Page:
After the jury had found him guilty under both counts of the indictment, the Government showed he had twice before been sentenced for narcotics violations. Following this, the trial judge imposed as to each count the minimum sentence of ten years fixed by statute, but directed that they run concurrently. Hutcherson appeals.
His first point is that the trial court erred in denying his motion to suppress the evidence of Didone concerning the 28 capsules of heroin. His theory is that, as the officer was a member of the narcotics squad and was patroling an area known to be frequented by traffickers in illegal drugs, it follows that his purpose was to search appellant for narcotics and that the arrest on a misdemeanor charge was merely a pretext for the subsequent search. He argues that narcotics officers do not ordinarily arrest people for drinking in public.
Although the arresting officer was attached to the narcotics squad, that assignment did not restrict him to narcotics work and did not detract from his general authority as a member of the Metropolitan Police Department. He had statutory authority to arrest without a warrant any person committing an offense in his presence or within his view.
Section 4-140, D.C. CODE (1961), is as follows:
"The several members of the police force shall have power and authority to immediately arrest, without warrant, and to take into custody any person who shall commit, or threaten or attempt to commit, in the presence of such member, or within his view, any breach of the peace or offense directly prohibited by Act of Congress, or by any law or ordinance in force in the District, but such member of the police force shall immediately, and without delay, upon such arrest, convey in person such offender before the proper court, that he may be dealt with according to law."
The officer's uncontradicted testimony showed he observed Hutcherson drinking from a wine bottle in an alley just before he was taken into custody. The subsequent search of appellant was the usual routine weapon search, and in this case the officer was fortified by the fact that appellant admitted he had a weapon on his person. This appears from Didone's testimony.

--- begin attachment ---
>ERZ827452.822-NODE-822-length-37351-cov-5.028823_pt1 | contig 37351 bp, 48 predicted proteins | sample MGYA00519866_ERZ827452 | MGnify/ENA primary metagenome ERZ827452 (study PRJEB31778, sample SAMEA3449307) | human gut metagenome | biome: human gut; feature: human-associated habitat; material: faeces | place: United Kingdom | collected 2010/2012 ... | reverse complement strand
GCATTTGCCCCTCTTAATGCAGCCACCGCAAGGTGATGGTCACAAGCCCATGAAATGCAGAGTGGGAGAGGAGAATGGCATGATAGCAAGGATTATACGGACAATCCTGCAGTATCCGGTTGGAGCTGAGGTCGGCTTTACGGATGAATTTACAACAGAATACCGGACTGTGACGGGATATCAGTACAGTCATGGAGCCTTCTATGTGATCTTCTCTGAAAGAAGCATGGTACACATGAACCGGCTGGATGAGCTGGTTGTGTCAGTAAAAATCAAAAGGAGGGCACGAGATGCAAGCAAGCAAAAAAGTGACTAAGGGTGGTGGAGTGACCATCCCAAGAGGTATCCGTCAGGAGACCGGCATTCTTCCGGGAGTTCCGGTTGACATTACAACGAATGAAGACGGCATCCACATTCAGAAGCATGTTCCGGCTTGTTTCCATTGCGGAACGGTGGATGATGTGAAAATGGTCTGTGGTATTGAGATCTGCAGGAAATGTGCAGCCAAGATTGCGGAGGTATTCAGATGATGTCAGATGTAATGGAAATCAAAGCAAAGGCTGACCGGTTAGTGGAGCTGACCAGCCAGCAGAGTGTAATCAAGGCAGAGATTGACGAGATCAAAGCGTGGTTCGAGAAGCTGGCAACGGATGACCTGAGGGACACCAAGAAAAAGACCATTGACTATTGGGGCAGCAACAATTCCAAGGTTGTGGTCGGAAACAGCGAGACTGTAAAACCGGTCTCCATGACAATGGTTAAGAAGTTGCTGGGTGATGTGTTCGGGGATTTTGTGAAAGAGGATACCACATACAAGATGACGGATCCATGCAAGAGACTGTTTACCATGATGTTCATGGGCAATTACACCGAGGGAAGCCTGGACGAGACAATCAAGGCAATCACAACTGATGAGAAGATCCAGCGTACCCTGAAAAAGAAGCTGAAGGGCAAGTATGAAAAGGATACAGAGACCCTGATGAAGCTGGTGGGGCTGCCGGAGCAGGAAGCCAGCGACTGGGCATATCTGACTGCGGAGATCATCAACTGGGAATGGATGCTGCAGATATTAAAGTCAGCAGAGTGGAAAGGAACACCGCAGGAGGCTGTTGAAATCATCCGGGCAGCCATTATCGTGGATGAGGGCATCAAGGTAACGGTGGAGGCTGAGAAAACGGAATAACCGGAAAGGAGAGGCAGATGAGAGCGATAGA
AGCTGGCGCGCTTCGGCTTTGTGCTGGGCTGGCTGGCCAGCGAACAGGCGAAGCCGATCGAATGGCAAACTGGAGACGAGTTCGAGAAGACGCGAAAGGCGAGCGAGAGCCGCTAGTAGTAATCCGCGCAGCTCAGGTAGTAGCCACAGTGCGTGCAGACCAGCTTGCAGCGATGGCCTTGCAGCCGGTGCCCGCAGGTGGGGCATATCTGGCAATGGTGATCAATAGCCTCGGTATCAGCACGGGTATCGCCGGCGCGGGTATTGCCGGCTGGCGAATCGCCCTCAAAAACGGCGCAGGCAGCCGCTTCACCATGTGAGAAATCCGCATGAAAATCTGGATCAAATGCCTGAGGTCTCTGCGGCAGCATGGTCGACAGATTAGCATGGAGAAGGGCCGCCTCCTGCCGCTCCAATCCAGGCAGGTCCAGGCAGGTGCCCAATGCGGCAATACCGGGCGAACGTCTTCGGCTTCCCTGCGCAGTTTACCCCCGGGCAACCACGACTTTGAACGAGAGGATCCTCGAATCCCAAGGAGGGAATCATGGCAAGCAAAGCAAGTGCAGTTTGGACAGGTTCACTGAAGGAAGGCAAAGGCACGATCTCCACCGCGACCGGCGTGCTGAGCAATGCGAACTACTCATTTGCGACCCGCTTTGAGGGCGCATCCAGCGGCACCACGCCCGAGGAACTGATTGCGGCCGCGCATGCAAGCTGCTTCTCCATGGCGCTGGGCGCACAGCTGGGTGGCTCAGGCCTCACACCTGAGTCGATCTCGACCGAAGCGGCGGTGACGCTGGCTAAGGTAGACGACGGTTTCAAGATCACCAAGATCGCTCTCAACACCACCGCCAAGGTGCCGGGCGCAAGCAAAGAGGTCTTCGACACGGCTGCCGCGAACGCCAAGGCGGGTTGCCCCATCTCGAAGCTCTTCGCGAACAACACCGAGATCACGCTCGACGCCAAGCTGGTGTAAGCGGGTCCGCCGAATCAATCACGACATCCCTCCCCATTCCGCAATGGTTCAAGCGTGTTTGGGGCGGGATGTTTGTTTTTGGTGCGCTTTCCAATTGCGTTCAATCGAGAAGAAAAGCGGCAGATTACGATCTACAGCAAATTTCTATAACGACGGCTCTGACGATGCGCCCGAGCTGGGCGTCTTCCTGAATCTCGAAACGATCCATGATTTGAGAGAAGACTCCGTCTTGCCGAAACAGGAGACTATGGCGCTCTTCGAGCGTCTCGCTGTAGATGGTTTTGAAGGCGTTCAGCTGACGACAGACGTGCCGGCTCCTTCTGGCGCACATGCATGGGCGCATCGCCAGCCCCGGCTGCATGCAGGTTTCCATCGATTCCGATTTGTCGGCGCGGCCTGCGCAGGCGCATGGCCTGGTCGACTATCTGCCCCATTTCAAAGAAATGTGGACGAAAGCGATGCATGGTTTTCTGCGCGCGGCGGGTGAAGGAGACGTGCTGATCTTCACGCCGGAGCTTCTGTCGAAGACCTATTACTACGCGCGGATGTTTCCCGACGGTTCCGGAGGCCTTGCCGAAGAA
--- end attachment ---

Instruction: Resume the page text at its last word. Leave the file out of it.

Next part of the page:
"A. We were — Detective Seibert and I — he was driving and we were in the detective cruiser going north, in the vicinity of Fourteenth and V Streets, Northwest, in Washington, D.C. I observed the defendant and another man standing on the corner of Fourteenth and V Streets. That would be the southwest corner. There is a Big Boy Restaurant there. I didn't recognize them as to who they were. I just saw them. We proceeded north and they turned into V Street.
* * * * * *
"As we proceeded a distance into V street we came to an alley that ran perpendicular to the fourteen hundred block of V Street and in that alley I observed the defendant and this other individual.
"As Detective Seibert turned into the alley I observed the defendant bringing a small bottle up to his mouth and drink from it, and we proceeded down the alley as he was drinking.
"As we came abreast of the defendant Detective Seibert stopped the car and at that time the defendant was taking the bottle down and topping it.
"I was in the rider's seat. We stopped by the defendant who was standing on the west side of the alley by a little ridge. He was about two feet from me. I could see the bottle said Thunderbird Wine and he smelled of wine.
"I said Police, and showed my badge. At that time the other person was standing a few feet from him. I asked the defendant if he knew it was a violation of law to drink in public. He said yes. I said, `You know it is a violation of the law to drink in public?' He said yes.
"I then left the cruiser, got out of the cruiser, and placed the defendant under arrest and advised him he was under arrest for drinking in public.